Q&A with Dean Lomax

The palaeontologist who discovered a new species of ichthyosaur at Doncaster Museum
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Geraldine Kendall Adams
It was revealed last month that a new species of ichthyosaur – the extinct marine reptile that lived in the era of the dinosaurs – had been discovered in the collections of Doncaster Museum.

Originally mislabelled as a plaster cast, the ichthyosaur fossil first came to the attention of palaeontologist Dean Lomax while he was studying the museum's collections seven years ago.

Lomax, who is an honorary palaeontologist at the University of Manchester, spent the following years conducting extensive research to confirm the discovery. This included removing some bones from the specimen with the help of a grant from the Museums Association's Esmée Fairbairn-funded Effective Collections scheme.

The fossil is estimated to be 182-189 million years old.

Museums Journal spoke to Lomax about his findings and the impact that funding cuts are having on collections research.

How did you first come to suspect that there was something different about this fossil?
In 2008, when I first saw this specimen, it was shown to me as an “exceptional cast”. However, I immediately recognised it was original and even identified preserved stomach contents, which formed part of a research project that was published in 2010.

It was during those two years, while examining the specimen in more detail, that I determined various portions of the specimen (the morphology of certain elements) and the age (Early Jurassic, Pliensbachian) as unusual.

How did your research progress to the point that you were able to confirm the fossil as a new species?

As I had noticed potentially unusual features that may hint at something new, I began to collaborate with Judy Massare, a professor at the State University of New York. After researching the specimen further, we noted additional features that we deemed to be unique.

We had the humeri (upper forefin–arm) bones removed from the specimen in order to examine them in three dimension, paid for as part of an Effective Collections grant awarded to Doncaster Museum Service.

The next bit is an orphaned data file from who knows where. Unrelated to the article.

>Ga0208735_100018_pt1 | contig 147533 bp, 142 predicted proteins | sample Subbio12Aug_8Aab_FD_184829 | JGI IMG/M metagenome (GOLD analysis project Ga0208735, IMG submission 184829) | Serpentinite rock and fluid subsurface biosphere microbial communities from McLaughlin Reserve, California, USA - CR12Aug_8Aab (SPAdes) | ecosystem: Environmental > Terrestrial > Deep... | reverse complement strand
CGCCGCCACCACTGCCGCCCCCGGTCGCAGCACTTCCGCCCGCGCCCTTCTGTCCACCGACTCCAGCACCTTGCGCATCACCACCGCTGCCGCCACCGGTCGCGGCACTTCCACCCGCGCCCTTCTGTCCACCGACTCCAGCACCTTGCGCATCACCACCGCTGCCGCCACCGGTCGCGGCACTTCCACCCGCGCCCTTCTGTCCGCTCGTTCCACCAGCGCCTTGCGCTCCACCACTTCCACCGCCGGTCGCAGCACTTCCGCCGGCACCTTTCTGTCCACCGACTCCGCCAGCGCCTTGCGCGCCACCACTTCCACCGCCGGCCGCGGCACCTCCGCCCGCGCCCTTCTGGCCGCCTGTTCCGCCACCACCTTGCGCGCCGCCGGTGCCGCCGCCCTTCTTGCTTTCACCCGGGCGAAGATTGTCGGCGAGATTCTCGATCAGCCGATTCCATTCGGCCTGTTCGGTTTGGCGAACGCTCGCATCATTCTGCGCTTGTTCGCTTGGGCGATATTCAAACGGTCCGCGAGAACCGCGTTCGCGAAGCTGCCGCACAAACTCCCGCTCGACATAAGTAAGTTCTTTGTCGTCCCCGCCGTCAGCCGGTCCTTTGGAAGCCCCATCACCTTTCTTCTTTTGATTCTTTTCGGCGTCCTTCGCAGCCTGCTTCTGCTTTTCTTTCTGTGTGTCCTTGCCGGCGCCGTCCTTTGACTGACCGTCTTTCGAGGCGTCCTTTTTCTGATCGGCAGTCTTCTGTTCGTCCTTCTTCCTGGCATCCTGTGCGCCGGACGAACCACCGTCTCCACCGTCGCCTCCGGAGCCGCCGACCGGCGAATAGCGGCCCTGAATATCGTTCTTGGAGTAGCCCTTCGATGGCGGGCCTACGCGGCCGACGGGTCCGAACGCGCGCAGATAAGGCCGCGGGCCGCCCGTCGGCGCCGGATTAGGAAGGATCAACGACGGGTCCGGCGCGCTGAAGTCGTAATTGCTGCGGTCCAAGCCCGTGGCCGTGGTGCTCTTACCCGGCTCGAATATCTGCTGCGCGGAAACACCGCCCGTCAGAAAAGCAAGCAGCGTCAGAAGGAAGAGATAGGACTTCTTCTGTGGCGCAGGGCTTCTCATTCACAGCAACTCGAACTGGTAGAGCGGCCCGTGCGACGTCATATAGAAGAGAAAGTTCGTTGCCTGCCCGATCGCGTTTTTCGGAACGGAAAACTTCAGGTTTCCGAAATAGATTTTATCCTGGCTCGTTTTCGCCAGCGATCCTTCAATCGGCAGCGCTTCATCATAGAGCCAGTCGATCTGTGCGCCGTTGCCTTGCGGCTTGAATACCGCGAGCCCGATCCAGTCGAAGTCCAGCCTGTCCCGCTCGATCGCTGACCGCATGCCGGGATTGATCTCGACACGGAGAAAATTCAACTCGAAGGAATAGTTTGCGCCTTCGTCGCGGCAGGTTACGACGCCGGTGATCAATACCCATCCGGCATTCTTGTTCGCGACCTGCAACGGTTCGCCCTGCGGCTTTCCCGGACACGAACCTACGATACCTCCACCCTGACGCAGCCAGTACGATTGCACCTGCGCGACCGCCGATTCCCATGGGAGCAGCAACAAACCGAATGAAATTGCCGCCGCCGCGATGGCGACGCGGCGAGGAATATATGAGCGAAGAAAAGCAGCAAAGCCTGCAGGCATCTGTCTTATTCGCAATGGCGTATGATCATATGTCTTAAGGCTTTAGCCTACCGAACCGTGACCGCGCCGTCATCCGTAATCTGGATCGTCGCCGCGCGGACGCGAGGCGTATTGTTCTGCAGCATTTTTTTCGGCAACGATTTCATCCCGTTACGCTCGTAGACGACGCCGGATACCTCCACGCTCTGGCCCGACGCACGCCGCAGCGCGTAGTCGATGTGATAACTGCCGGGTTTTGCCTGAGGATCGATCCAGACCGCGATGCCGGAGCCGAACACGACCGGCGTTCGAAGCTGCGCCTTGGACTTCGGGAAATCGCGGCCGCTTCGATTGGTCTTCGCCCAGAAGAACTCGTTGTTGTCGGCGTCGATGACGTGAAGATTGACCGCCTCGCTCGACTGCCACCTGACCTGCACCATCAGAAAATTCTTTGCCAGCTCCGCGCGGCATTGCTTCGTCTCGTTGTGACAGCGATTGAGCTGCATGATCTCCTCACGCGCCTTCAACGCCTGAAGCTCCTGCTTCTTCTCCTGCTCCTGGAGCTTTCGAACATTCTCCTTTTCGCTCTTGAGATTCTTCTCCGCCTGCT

Upon confirmation of these unusual features, we then set out on a long voyage. We visited countless museums across the UK, Europe and the US, comparing the Doncaster specimen with up to a thousand ichthyosaurs. We were able to determine the Doncaster specimen as a new species and find an additional four specimens that were referable to the new species.

Do you think museums are doing enough to realise the full research potential of their collections and forge strong links with research institutions?
Yes and no, but there is a reason for the latter. To explain, some museums, especially the smaller, local museums, lack the curatorial expertise to recognise and identify specimens in collections. Unfortunately, there is a severe lack of palaeontologists and geologists in museums.
Museums (at least those I have visited) are doing everything that is financially possible to promote their collections; members of staff are stretched so thin. But, alas, most museums must now rely upon assistance from externally funded sources.
Doncaster Museum, where the studied specimen is stored, received external funding in order to assess and fully review its entire palaeontology collection, making it accessible for all. Prior to this, the collection was simply in poor condition to which access was not really possible: a “closed collection”.
It is such funding that is vitally important to museum collections and their future longevity. It is a shame that such projects cannot be funded from within, as with externally funded projects museums are essentially competing against one another.
I feel there would be far stronger links between museums and scientists or universities if this were the case, and far more exciting and surprising rediscoveries would be made.

Have funding cuts made it more difficult for palaeontologists and other scientists to conduct research into museum collections?

Yes, they certainly have. As briefly touched upon above, the lack of funding means the lack of an appropriately curated and maintained collection, which results in information being lost or incorrectly recorded, or specimens simply undervalued, albeit unintentionally.

The primary concerns are: lack of specialist staff in museums – indeed, professionally employed museum palaeontologists have become a rare breed; and funding cuts that mean collections are currently undervalued, uncatalogued, unstudied, and are simply unknown in the wider palaeontological community.
The rediscovery of the ichthyosaur at Doncaster Museum demonstrates the severity that funding cuts have on museums and their respective collections: a specimen originally identified as real, then misidentified as a cast, has now been re-identified and become the holotype of a new species.

What collection would you most like to have a look through next, and why?

Great question! I’ve had the privilege of looking through most palaeontological collections in the UK, which in reality have so many hidden gems, but I’d probably like to focus on a collection similar to Doncaster, where the palaeontological collection was unexamined.

I’m not quite sure what collection that is – I’m sure that museum is out there, I just need to find it. In fact, if museum members reading this have a palaeontology collection that needs examining, please do get in touch. Who knows what else may be out there.

A paper on the findings, entitled A new species of Ichthyosaurus from the lower Jurassic of West Dorset, England, will be published in the Journal of Vertebrate Paleontology.


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